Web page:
Such a specification does not imply or necessitate automation, but is a mere functional requirement on the kind of system that the public would mandate the Comelec to use, by law. The present Election Modernization Act, RA 8436, upon which the ill-fated MegaPacific consortium automatic counting system was based, is seriously flawed in that it is not technology-neutral. In fact it naively requires the use of a specific technology, optical mark reading technology, in order to accomplish automated counting of the ballots.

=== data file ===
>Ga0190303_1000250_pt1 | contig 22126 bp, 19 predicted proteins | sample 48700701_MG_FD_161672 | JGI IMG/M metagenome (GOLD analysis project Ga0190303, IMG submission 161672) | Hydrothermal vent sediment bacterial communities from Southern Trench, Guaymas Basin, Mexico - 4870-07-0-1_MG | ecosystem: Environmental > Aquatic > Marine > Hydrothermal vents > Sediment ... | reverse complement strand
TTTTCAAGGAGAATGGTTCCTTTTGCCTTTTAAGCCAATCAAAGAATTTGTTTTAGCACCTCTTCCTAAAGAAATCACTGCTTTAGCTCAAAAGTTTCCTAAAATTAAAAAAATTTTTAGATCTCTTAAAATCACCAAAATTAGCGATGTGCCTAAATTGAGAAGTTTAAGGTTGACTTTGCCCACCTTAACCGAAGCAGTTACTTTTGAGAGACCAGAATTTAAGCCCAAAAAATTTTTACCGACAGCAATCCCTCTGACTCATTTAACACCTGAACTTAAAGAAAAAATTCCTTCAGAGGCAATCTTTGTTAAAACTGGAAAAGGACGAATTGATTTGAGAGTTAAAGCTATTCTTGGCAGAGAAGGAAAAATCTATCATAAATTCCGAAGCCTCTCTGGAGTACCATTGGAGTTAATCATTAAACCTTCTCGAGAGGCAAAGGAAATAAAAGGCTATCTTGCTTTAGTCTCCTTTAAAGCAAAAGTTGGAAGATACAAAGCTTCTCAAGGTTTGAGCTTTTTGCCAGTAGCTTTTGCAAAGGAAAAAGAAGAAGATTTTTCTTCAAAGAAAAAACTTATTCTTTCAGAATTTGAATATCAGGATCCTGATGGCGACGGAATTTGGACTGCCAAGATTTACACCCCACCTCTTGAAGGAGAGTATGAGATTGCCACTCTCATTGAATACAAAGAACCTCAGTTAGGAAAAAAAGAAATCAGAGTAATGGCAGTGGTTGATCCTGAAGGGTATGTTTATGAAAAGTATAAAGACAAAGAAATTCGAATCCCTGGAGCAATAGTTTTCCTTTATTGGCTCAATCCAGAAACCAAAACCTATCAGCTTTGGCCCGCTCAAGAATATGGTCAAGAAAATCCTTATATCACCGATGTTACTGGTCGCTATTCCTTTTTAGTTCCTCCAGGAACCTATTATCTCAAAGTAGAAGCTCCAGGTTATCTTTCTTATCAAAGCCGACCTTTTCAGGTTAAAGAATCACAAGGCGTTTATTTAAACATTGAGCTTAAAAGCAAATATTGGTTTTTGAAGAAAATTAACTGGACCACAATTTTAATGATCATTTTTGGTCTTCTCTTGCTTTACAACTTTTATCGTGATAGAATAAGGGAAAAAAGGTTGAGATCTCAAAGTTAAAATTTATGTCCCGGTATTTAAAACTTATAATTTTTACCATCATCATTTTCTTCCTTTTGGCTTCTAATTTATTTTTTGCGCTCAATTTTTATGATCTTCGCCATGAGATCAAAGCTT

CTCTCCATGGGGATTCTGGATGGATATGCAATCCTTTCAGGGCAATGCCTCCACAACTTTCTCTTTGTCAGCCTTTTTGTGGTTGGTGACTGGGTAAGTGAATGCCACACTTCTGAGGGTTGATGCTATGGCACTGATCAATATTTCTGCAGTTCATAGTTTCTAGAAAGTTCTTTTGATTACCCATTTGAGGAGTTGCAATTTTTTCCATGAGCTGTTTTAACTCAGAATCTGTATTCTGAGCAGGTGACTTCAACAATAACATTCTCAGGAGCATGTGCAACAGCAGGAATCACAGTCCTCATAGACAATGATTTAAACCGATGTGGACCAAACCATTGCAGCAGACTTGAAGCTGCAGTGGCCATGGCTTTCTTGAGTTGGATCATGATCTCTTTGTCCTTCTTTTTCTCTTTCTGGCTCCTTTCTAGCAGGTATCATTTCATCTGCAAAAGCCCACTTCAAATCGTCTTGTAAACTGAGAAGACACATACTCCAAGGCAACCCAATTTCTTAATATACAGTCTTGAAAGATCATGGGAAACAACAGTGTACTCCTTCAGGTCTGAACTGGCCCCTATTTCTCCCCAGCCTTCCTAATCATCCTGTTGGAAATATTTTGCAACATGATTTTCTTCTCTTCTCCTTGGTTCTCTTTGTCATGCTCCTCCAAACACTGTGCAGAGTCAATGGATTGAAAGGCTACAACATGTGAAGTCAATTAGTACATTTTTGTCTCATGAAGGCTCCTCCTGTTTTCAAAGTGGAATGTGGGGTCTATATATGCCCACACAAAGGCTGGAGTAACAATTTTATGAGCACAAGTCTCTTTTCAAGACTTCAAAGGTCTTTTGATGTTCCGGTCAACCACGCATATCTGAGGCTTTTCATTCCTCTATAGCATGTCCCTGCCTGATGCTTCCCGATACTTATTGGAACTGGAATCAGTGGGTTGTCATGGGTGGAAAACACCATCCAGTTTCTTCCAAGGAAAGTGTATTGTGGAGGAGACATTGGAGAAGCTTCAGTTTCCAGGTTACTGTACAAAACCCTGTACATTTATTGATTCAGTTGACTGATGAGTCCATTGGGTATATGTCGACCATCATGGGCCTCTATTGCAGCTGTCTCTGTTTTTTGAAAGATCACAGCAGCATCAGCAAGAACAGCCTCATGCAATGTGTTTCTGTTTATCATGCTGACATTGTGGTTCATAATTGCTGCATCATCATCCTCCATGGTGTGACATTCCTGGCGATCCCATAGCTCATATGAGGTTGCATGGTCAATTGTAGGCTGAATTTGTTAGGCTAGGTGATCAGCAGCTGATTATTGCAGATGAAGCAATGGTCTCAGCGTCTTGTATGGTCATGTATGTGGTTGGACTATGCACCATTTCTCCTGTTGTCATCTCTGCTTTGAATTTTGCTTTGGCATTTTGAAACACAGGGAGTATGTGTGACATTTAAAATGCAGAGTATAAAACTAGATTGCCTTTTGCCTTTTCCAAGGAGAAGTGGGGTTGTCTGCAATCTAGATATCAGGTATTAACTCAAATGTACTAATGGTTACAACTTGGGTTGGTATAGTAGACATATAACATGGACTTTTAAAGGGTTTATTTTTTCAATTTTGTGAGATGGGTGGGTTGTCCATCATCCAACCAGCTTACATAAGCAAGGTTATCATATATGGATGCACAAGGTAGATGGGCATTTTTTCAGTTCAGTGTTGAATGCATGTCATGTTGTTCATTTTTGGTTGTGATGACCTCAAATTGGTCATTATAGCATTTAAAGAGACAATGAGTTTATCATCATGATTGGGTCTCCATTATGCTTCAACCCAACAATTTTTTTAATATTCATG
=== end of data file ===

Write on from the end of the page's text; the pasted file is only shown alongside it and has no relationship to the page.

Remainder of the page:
In other words, the suggested VERIFIABILITY spec can and should implemented by Comelec for the 2007 elections. It can be accomplished with no automation systems in place at all. We would merely require of Comelec the realtime publication of precinct level results in newspapers and on the World Wide Web. So that individual voters can check for themselves how their votes are being tallied. In one sense, the entire election exercise is a giant exercise in the ADDITION together of 250,000 ADDENDS, one for each national candidate, each representing the tally of votes from each precinct.
The whole system will be a lot more "trustworthy" if that process is transparent to the public and the results can be directly verified BEFORE the final tally is announced.